Wednesday, 26 October 2016

Devitrification on Repeated Firing


 Devitrification is defined as the crystallisation of the glass, making it a non-vitreous substance.
Molecular level difference between vitreous and devitrified silica
from Digitalfire.com

You can see that there is not much difference between the the two states of the glass in structure, but mainly the arrangement of molecules.

The appearance of devitrification has a range of appearances from a mild smeary look through a dull surface to a crazed, crumbly aspect in severe cases. 

Mild devitrification


Medium level devitrification requiring abrasive cleaning


Causes of devitrification are related to slow changes of temperature (up or down) and most importantly nucleation points such as dust, oils, or cleaning residues. So, thorough cleaning is most important. 

Causes in repeated firings of the same piece relate to:

        Cleaning
It is important to thoroughly clean the piece before each subsequent firing.  Many times abrasive cleaning such as sandblasting is important to clean out impurities from the previous firing.  The resulting surface from any abrasive cleaning requires further cleaning with lots of clean water and a thorough drying with clean cloths or paper.

        Slow cooling or heating
Devitrification normally occurs in the range of 670⁰C to 750⁰C. This is the reason for the rapid rates of advance in this temperature range rather than other factors.  It can form both on the rise and on the fall in temperature. Slower rates in the devitrification range allow enough time for the crystallisation to begin.

        High temperatures.
Both high temperatures and long soaks can promote devitrification.  It is not just the slow rise or fall in temperature, but long periods at high temperature can lead to devitrification even though other precautions have been taken.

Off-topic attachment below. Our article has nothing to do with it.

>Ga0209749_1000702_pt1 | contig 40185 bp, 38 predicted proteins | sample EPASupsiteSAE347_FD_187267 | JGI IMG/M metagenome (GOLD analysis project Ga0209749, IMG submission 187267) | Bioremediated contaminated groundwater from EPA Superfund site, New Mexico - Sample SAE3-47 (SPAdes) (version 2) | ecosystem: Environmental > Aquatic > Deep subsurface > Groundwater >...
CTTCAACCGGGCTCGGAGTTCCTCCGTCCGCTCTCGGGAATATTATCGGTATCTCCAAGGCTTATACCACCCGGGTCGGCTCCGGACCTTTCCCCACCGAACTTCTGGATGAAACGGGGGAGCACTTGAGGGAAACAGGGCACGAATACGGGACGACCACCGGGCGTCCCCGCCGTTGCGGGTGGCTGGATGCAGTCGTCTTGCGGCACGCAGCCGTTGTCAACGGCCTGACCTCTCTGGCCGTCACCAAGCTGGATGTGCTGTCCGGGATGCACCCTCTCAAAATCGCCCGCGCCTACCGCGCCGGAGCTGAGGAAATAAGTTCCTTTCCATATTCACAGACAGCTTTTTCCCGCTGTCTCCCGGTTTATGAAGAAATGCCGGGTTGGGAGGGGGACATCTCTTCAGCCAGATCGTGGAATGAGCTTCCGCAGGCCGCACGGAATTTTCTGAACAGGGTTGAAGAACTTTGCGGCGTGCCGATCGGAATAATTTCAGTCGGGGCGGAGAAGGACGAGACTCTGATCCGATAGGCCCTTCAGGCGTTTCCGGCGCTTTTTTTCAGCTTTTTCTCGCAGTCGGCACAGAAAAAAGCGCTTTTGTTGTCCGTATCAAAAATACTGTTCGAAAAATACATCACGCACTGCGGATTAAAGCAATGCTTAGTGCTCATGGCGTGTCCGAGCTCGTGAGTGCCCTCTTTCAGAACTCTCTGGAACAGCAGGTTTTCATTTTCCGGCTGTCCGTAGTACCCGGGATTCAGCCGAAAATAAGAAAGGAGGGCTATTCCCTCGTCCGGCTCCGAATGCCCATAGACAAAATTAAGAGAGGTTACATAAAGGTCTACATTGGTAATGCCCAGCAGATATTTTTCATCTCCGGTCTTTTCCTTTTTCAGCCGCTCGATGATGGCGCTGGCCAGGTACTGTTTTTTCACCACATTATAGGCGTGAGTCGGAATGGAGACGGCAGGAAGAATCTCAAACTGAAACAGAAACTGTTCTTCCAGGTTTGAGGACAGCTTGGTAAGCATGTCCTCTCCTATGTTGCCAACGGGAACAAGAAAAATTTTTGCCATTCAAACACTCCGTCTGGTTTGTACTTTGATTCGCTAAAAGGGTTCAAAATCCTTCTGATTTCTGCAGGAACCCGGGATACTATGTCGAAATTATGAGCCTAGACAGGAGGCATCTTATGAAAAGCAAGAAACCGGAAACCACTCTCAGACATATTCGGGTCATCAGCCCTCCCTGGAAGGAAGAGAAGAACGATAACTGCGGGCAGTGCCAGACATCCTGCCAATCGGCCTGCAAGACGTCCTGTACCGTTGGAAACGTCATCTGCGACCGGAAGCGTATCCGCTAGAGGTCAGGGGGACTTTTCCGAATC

Changes in the composition
High temperatures and many repeated firings of the piece can lead to changes in the glass.  Some metals and fluxes are more likely than others to change composition or oxidise at extended soaks at high temperatures.  This can reduce the ability of the glass to resist devitrification.


Prevention/Correction

Prevention relates to thorough a) cleaning and b) firing rates.

All correction of devitrification relates to the modification of the surface.  If the problem is only at the surface, you can use either abrasive cleaning or the addition of fluxes to the surface, or a combination of the two. 

Where you have a mild dulling of the surface due to devitrification you can apply a flux.  This softens the surface by reducing the melting temperature of the glass and so reverses the crystallisation at the surface. The devitrification solution can be a proprietary spray such as Super Spray. Be aware that some sprays use lead particles as the flux, so are inappropriate for pieces intended to be food bearing. You can make your own devitrification solution by dissolving borax in distilled water.  When the devitrification is wide spread or deep, abrasive cleaning is required.

Abrasive cleaning can be by hand with sandpapers or diamond pads.  Be sure to keep them damp.  This keeps dust from rising, and the sanding surfaces clean for better working.  Sandblasting can be quicker, especially on uneven surfaces or where there are deep imperfections.  The surfaces resulting from abrasive cleaning need to be scrubbed clean with sufficient water, and then polished dry as for a finished piece.

It is possible to combine both these methods to be more certain of a shiny finish.  When combining, you need to do the abrasive cleaning first, then the wet cleaning and finally add the devitrification solution.

A fourth possibility is to sprinkle a fine but consistently thick layer of clear fine frit or powder over the piece.  This, when fused, provides the new surface concealing the devitrification below.  Again, this must be done at a full fuse, so it is not applicable to items you wish to remain tack fused.


However, if the devitrification has progressed to a crazed appearance, it is so deep as to be almost impossible to reverse.  The piece will also probably have developed incompatibilities. So the only real option in crazed pieces is to dispose of them.  They will not be useable in combination with any other glass. They will make any glass with which they are combined subject to devitrification and possible breakage.  These are pieces which truly cannot be cut up and re-used.